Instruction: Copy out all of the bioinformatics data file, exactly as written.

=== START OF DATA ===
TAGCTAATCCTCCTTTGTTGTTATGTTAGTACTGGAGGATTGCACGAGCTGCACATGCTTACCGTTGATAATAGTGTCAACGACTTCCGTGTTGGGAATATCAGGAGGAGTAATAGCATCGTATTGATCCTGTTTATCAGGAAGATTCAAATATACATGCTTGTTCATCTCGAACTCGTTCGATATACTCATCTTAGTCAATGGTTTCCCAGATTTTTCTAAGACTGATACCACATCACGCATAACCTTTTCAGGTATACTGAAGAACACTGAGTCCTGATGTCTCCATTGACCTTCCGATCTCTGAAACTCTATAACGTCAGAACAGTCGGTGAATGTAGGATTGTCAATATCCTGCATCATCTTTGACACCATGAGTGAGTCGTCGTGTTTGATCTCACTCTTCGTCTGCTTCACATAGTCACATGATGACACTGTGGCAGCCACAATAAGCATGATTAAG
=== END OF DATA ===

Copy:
TAGCTAATCCTCCTTTGTTGTTATGTTAGTACTGGAGGATTGCACGAGCTGCACATGCTTACCGTTGATAATAGTGTCAACGACTTCCGTGTTGGGAATATCAGGAGGAGTAATAGCATCGTATTGATCCTGTTTATCAGGAAGATTCAAATATACATGCTTGTTCATCTCGAACTCGTTCGATATACTCATCTTAGTCAATGGTTTCCCAGATTTTTCTAAGACTGATACCACATCACGCATAACCTTTTCAGGTATACTGAAGAACACTGAGTCCTGATGTCTCCATTGACCTTCCGATCTCTGAAACTCTATAACGTCAGAACAGTCGGTGAATGTAGGATTGTCAATATCCTGCATCATCTTTGACACCATGAGTGAGTCGTCGTGTTTGATCTCACTCTTCGTCTGCTTCACATAGTCACATGATGACACTGTGGCAGCCACAATAAGCATGATTAAG